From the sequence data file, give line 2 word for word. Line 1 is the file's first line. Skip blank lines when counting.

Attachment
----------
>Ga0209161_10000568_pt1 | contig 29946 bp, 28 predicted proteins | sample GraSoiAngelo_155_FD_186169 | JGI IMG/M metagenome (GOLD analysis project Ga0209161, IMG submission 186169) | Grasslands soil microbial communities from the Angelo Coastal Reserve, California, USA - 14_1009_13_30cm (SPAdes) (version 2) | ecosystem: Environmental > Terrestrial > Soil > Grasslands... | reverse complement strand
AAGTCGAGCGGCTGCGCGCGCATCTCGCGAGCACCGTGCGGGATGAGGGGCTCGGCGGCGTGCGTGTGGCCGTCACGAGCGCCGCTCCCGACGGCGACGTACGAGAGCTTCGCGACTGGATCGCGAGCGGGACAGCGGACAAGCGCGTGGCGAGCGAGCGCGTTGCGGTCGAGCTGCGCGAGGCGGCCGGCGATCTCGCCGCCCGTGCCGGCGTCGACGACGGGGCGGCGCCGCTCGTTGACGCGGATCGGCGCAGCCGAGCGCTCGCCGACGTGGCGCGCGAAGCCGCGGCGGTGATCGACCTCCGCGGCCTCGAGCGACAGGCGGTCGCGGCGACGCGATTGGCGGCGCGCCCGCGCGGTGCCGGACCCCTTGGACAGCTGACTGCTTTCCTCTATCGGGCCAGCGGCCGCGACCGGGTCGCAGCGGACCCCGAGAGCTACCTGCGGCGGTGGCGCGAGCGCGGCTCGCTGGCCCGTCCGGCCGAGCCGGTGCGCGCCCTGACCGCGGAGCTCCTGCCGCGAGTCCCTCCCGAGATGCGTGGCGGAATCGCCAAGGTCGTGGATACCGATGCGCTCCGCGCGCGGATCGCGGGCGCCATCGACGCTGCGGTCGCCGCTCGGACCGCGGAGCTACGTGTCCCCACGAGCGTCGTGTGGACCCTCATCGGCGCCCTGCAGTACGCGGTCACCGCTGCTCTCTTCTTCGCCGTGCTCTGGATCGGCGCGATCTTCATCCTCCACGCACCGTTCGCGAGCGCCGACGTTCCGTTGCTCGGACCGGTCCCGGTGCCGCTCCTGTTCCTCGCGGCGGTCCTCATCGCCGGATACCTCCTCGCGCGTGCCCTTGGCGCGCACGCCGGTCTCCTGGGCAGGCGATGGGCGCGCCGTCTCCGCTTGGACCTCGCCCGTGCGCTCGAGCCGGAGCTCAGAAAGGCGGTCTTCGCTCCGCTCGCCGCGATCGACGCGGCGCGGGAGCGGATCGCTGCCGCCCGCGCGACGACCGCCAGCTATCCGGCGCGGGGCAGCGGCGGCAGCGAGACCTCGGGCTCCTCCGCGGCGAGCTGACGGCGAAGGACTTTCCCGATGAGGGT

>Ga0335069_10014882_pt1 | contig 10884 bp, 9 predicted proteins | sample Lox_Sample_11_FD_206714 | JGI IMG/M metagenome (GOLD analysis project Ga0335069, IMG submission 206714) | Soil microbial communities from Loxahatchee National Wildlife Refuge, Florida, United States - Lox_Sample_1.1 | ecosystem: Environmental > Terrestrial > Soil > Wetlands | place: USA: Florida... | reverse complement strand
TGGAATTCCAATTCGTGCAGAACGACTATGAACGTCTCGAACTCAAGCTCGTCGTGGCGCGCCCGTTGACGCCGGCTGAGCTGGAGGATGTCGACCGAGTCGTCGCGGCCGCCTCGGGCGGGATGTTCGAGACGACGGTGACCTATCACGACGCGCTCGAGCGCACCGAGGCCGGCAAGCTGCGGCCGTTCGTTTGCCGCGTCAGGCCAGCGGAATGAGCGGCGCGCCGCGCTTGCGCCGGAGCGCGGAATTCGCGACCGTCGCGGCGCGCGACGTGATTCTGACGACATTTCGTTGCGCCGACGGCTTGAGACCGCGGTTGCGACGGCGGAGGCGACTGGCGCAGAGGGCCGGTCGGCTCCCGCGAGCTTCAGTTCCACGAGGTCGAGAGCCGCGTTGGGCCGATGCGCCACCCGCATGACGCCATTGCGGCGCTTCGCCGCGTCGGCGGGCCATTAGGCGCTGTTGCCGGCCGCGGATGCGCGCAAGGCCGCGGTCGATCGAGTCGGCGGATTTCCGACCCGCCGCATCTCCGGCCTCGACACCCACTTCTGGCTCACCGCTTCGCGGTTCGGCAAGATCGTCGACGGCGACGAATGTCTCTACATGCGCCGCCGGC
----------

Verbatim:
AAGTCGAGCGGCTGCGCGCGCATCTCGCGAGCACCGTGCGGGATGAGGGGCTCGGCGGCGTGCGTGTGGCCGTCACGAGCGCCGCTCCCGACGGCGACGTACGAGAGCTTCGCGACTGGATCGCGAGCGGGACAGCGGACAAGCGCGTGGCGAGCGAGCGCGTTGCGGTCGAGCTGCGCGAGGCGGCCGGCGATCTCGCCGCCCGTGCCGGCGTCGACGACGGGGCGGCGCCGCTCGTTGACGCGGATCGGCGCAGCCGAGCGCTCGCCGACGTGGCGCGCGAAGCCGCGGCGGTGATCGACCTCCGCGGCCTCGAGCGACAGGCGGTCGCGGCGACGCGATTGGCGGCGCGCCCGCGCGGTGCCGGACCCCTTGGACAGCTGACTGCTTTCCTCTATCGGGCCAGCGGCCGCGACCGGGTCGCAGCGGACCCCGAGAGCTACCTGCGGCGGTGGCGCGAGCGCGGCTCGCTGGCCCGTCCGGCCGAGCCGGTGCGCGCCCTGACCGCGGAGCTCCTGCCGCGAGTCCCTCCCGAGATGCGTGGCGGAATCGCCAAGGTCGTGGATACCGATGCGCTCCGCGCGCGGATCGCGGGCGCCATCGACGCTGCGGTCGCCGCTCGGACCGCGGAGCTACGTGTCCCCACGAGCGTCGTGTGGACCCTCATCGGCGCCCTGCAGTACGCGGTCACCGCTGCTCTCTTCTTCGCCGTGCTCTGGATCGGCGCGATCTTCATCCTCCACGCACCGTTCGCGAGCGCCGACGTTCCGTTGCTCGGACCGGTCCCGGTGCCGCTCCTGTTCCTCGCGGCGGTCCTCATCGCCGGATACCTCCTCGCGCGTGCCCTTGGCGCGCACGCCGGTCTCCTGGGCAGGCGATGGGCGCGCCGTCTCCGCTTGGACCTCGCCCGTGCGCTCGAGCCGGAGCTCAGAAAGGCGGTCTTCGCTCCGCTCGCCGCGATCGACGCGGCGCGGGAGCGGATCGCTGCCGCCCGCGCGACGACCGCCAGCTATCCGGCGCGGGGCAGCGGCGGCAGCGAGACCTCGGGCTCCTCCGCGGCGAGCTGACGGCGAAGGACTTTCCCGATGAGGGT